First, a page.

Cuba Today - http://www.incubatoday.com/news/article80250862.html Continue reading
Cuba and its Outstanding Dreams
May 26, 2016
By Fernando Ravsberg

HAVANA TIMES – When our children left home it was as if the sky had
fallen; my wife and I fell in what is known as the "empty nest
syndrome". Suddenly we were without our main occupation; educate this
pair of boys who gave us life.

Grisel, an excellent psychologist and best friend was the one who gave
us the key to get out of this existential anguish. Write down on paper
all the things you had wanted to do and had to forego to devote time to
your children, she said.

I realized then that we are not what we want to be but what the
circumstances impose and that can be projected to Cuba as a whole. I had
read somewhere that Cuban society in general and individual Cubans are
not what they had wanted to be.

For half a century they lived in a "besieged plaza" and adapted to the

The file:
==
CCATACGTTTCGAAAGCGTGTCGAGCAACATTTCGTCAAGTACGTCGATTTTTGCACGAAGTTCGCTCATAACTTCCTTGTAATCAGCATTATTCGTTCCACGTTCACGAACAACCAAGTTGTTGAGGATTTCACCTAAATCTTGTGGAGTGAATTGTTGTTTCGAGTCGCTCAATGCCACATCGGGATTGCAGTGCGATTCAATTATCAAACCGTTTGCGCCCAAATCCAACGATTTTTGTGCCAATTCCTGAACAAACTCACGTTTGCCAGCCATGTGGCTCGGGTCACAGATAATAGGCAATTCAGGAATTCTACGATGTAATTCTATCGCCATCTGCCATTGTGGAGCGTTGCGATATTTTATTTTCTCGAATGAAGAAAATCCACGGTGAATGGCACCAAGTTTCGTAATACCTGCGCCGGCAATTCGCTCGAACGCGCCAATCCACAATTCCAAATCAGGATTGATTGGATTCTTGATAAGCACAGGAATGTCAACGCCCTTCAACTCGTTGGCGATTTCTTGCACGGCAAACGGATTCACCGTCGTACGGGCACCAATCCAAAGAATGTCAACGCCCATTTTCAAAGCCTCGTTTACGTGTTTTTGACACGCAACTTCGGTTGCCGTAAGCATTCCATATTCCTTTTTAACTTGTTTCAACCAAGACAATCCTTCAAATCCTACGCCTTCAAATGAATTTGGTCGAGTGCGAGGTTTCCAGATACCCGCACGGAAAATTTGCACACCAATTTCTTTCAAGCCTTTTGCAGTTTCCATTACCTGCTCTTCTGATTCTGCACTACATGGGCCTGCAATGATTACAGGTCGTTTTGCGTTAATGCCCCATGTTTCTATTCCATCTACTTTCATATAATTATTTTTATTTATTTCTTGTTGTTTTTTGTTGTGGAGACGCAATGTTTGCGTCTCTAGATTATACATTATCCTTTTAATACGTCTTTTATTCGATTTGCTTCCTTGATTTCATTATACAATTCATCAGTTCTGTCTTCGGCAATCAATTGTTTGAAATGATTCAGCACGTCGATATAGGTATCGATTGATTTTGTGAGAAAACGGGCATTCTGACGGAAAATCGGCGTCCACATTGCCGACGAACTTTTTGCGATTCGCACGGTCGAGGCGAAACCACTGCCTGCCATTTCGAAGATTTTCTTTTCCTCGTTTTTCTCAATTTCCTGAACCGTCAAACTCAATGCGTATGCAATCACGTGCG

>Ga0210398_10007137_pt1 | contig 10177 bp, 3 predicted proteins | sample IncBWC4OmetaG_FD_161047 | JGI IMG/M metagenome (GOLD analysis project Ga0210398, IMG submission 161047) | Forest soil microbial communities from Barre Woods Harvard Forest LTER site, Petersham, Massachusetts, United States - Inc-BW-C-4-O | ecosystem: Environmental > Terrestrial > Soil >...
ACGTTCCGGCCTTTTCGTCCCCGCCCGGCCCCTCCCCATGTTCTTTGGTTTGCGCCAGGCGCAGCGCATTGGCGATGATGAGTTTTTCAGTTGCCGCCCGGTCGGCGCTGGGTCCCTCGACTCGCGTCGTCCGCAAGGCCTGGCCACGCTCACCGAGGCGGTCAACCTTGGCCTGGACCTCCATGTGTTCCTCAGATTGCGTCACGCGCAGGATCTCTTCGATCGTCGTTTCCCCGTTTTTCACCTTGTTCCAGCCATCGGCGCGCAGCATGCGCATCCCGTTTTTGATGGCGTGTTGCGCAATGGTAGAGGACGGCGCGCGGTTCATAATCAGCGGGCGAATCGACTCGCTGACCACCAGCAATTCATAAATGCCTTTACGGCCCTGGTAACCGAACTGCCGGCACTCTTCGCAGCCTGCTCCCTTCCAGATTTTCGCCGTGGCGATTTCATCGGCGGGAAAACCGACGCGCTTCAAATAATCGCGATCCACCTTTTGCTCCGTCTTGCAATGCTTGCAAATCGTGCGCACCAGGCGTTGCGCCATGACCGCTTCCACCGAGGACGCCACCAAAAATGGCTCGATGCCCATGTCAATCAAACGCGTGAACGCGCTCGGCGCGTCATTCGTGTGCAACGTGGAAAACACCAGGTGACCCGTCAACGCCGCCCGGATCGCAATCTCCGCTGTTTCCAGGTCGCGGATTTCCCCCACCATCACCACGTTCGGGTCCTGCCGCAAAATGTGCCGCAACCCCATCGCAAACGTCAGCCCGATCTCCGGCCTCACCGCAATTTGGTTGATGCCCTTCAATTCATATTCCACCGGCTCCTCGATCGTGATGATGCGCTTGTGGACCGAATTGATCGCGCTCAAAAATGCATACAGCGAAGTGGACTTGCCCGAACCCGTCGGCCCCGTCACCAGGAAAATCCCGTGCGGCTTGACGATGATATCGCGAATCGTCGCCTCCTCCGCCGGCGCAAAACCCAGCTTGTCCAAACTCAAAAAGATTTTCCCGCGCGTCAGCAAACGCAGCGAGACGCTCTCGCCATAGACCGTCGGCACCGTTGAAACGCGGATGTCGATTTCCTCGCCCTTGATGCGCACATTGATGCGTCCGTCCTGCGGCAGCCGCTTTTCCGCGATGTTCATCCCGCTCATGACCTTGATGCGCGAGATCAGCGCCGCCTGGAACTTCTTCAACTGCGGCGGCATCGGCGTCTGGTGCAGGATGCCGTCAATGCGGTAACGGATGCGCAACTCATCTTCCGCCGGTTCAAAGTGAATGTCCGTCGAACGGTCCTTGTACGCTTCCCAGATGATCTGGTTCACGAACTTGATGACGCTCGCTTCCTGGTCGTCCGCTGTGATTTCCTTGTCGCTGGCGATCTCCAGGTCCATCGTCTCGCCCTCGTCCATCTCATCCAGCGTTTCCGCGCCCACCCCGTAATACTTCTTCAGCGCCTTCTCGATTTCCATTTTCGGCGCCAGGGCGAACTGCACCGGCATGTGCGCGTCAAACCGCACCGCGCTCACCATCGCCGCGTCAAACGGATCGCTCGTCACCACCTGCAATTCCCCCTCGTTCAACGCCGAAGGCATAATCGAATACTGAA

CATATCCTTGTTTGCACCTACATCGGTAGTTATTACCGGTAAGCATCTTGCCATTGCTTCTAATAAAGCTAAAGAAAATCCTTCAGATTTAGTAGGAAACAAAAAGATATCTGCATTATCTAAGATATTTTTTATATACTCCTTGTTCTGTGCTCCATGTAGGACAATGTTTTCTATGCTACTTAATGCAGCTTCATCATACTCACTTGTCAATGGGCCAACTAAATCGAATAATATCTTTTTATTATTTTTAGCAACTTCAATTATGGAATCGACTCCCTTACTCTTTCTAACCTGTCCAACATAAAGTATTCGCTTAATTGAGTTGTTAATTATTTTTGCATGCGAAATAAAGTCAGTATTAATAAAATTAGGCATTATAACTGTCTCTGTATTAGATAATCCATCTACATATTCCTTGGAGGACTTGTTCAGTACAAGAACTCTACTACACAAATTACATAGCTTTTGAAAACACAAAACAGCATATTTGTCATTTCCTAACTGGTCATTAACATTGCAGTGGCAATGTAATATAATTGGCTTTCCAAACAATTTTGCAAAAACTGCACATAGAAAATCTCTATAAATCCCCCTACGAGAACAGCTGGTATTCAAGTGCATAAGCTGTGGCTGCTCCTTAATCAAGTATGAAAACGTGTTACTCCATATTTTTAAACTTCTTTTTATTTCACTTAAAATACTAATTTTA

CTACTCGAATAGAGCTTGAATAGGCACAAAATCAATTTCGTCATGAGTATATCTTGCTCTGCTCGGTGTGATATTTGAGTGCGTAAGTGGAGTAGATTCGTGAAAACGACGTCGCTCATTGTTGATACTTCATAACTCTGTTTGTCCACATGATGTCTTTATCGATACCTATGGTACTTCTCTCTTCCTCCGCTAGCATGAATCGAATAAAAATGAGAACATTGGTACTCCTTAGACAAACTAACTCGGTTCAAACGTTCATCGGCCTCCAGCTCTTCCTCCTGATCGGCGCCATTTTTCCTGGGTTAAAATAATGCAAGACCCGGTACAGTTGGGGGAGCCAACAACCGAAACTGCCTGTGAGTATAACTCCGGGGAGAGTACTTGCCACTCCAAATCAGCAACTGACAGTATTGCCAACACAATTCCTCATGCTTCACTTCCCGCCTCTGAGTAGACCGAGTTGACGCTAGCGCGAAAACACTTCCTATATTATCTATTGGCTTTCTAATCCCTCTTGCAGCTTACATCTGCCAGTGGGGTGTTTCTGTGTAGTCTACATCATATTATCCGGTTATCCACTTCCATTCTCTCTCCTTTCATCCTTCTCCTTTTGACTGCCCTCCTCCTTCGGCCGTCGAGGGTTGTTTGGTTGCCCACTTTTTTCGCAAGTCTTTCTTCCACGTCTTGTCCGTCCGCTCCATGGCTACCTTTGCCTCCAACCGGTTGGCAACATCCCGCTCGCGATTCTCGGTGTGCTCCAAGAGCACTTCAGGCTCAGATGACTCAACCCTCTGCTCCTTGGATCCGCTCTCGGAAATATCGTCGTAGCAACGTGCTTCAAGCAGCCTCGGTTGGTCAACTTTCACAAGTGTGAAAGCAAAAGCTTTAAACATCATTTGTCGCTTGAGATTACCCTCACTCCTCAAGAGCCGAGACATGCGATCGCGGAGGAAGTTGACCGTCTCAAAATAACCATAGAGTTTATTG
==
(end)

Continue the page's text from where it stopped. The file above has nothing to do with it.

circumstances; rationed food and freedoms, a single centralized chain of
command, unanimous unity, the nation above the individual and a single
slogan: resist, resist and resist.

Perhaps resistance could have been done differently or perhaps there was
no alternative to successfully stand up to the wrath of the world's
greatest economic and military power. The costs were high but even Obama
acknowledged that they had been unable to subdue Cuba by force.

But the fact is that in this process the nation ceased to be what it
wanted to be, adapting all the time to aggressions. If today you have a
dual currency, for example, it was because one day the US decided to
punish banks that receive dollars from Cuba.